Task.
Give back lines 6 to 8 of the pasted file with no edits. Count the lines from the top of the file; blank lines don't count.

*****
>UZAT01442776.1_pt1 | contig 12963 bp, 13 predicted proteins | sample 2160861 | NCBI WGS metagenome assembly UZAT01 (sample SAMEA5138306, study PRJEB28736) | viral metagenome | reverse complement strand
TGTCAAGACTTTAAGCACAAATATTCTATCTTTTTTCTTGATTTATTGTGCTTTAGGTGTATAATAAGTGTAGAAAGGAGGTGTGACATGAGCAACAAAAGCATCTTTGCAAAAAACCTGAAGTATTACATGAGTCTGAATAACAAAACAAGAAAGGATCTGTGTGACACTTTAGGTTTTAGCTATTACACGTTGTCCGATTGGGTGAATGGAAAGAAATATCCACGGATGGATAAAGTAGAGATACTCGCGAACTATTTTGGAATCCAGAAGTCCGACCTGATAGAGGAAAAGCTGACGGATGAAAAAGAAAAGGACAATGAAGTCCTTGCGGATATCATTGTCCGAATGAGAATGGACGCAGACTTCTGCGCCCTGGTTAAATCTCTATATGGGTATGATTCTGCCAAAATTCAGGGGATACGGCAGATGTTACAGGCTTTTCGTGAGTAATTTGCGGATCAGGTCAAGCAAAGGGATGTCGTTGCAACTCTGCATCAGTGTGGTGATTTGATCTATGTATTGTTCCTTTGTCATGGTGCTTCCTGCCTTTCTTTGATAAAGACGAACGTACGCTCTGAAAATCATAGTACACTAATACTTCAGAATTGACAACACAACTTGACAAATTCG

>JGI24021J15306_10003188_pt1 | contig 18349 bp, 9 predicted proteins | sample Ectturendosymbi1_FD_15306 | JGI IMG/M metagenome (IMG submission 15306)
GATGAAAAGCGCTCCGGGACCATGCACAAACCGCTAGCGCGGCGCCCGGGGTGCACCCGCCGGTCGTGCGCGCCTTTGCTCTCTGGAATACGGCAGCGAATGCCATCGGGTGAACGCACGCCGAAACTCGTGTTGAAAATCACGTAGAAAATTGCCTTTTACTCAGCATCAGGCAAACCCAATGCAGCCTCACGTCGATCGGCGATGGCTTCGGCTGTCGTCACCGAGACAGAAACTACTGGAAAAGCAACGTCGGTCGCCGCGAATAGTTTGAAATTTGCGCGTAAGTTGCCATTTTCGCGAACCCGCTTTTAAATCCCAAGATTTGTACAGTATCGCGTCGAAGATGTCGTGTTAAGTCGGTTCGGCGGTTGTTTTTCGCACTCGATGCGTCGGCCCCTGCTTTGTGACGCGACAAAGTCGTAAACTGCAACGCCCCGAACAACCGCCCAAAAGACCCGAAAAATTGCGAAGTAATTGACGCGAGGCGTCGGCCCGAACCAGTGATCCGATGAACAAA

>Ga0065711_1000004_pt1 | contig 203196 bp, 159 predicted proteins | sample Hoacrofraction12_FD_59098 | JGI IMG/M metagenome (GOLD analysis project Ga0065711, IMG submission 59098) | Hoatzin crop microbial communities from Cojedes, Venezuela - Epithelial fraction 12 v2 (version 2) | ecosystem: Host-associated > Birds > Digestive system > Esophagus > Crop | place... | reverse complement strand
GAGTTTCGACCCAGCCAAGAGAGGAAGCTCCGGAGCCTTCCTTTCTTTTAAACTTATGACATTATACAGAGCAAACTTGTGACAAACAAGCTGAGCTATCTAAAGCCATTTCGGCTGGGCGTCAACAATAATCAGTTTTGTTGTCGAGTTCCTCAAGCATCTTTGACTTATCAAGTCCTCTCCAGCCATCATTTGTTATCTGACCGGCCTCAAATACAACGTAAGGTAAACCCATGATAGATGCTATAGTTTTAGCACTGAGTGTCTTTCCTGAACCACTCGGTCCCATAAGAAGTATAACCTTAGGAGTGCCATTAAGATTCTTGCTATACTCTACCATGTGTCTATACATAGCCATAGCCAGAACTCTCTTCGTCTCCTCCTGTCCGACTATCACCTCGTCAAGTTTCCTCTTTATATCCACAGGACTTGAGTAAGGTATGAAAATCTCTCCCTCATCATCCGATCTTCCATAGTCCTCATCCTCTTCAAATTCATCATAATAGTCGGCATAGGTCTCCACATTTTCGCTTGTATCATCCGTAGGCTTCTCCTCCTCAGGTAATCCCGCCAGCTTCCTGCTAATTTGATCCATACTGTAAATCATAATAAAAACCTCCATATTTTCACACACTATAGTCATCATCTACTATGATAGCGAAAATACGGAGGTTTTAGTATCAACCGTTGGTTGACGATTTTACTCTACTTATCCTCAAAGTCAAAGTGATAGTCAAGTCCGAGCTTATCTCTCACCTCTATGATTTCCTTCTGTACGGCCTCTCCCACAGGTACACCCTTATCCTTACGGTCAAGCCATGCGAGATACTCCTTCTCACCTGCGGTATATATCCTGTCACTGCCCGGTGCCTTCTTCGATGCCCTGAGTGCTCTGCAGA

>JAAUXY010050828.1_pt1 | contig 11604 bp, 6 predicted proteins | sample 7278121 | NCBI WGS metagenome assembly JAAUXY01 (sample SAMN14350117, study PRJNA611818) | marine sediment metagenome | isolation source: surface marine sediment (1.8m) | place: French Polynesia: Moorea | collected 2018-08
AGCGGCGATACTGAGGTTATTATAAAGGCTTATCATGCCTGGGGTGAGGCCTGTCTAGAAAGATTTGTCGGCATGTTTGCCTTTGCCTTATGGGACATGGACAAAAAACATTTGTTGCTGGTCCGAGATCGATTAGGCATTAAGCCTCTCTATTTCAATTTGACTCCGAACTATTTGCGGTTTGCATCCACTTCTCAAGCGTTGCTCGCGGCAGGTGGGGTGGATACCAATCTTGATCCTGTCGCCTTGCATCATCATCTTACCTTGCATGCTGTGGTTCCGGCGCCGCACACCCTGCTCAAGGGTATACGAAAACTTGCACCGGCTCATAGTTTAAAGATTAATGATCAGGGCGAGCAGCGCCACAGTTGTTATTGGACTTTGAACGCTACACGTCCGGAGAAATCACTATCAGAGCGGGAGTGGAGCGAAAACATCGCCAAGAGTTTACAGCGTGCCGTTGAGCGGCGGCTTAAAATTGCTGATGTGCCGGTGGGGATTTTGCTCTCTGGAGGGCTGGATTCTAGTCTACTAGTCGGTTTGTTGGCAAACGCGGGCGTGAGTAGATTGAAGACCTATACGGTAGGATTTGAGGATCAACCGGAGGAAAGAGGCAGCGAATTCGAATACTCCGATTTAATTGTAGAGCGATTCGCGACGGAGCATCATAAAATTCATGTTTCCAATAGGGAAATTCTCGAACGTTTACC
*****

GAGTTTCGACCCAGCCAAGAGAGGAAGCTCCGGAGCCTTCCTTTCTTTTAAACTTATGACATTATACAGAGCAAACTTGTGACAAACAAGCTGAGCTATCTAAAGCCATTTCGGCTGGGCGTCAACAATAATCAGTTTTGTTGTCGAGTTCCTCAAGCATCTTTGACTTATCAAGTCCTCTCCAGCCATCATTTGTTATCTGACCGGCCTCAAATACAACGTAAGGTAAACCCATGATAGATGCTATAGTTTTAGCACTGAGTGTCTTTCCTGAACCACTCGGTCCCATAAGAAGTATAACCTTAGGAGTGCCATTAAGATTCTTGCTATACTCTACCATGTGTCTATACATAGCCATAGCCAGAACTCTCTTCGTCTCCTCCTGTCCGACTATCACCTCGTCAAGTTTCCTCTTTATATCCACAGGACTTGAGTAAGGTATGAAAATCTCTCCCTCATCATCCGATCTTCCATAGTCCTCATCCTCTTCAAATTCATCATAATAGTCGGCATAGGTCTCCACATTTTCGCTTGTATCATCCGTAGGCTTCTCCTCCTCAGGTAATCCCGCCAGCTTCCTGCTAATTTGATCCATACTGTAAATCATAATAAAAACCTCCATATTTTCACACACTATAGTCATCATCTACTATGATAGCGAAAATACGGAGGTTTTAGTATCAACCGTTGGTTGACGATTTTACTCTACTTATCCTCAAAGTCAAAGTGATAGTCAAGTCCGAGCTTATCTCTCACCTCTATGATTTCCTTCTGTACGGCCTCTCCCACAGGTACACCCTTATCCTTACGGTCAAGCCATGCGAGATACTCCTTCTCACCTGCGGTATATATCCTGTCACTGCCCGGTGCCTTCTTCGATGCCCTGAGTGCTCTGCAGA

>JAAUXY010050828.1_pt1 | contig 11604 bp, 6 predicted proteins | sample 7278121 | NCBI WGS metagenome assembly JAAUXY01 (sample SAMN14350117, study PRJNA611818) | marine sediment metagenome | isolation source: surface marine sediment (1.8m) | place: French Polynesia: Moorea | collected 2018-08
AGCGGCGATACTGAGGTTATTATAAAGGCTTATCATGCCTGGGGTGAGGCCTGTCTAGAAAGATTTGTCGGCATGTTTGCCTTTGCCTTATGGGACATGGACAAAAAACATTTGTTGCTGGTCCGAGATCGATTAGGCATTAAGCCTCTCTATTTCAATTTGACTCCGAACTATTTGCGGTTTGCATCCACTTCTCAAGCGTTGCTCGCGGCAGGTGGGGTGGATACCAATCTTGATCCTGTCGCCTTGCATCATCATCTTACCTTGCATGCTGTGGTTCCGGCGCCGCACACCCTGCTCAAGGGTATACGAAAACTTGCACCGGCTCATAGTTTAAAGATTAATGATCAGGGCGAGCAGCGCCACAGTTGTTATTGGACTTTGAACGCTACACGTCCGGAGAAATCACTATCAGAGCGGGAGTGGAGCGAAAACATCGCCAAGAGTTTACAGCGTGCCGTTGAGCGGCGGCTTAAAATTGCTGATGTGCCGGTGGGGATTTTGCTCTCTGGAGGGCTGGATTCTAGTCTACTAGTCGGTTTGTTGGCAAACGCGGGCGTGAGTAGATTGAAGACCTATACGGTAGGATTTGAGGATCAACCGGAGGAAAGAGGCAGCGAATTCGAATACTCCGATTTAATTGTAGAGCGATTCGCGACGGAGCATCATAAAATTCATGTTTCCAATAGGGAAATTCTCGAACGTTTACC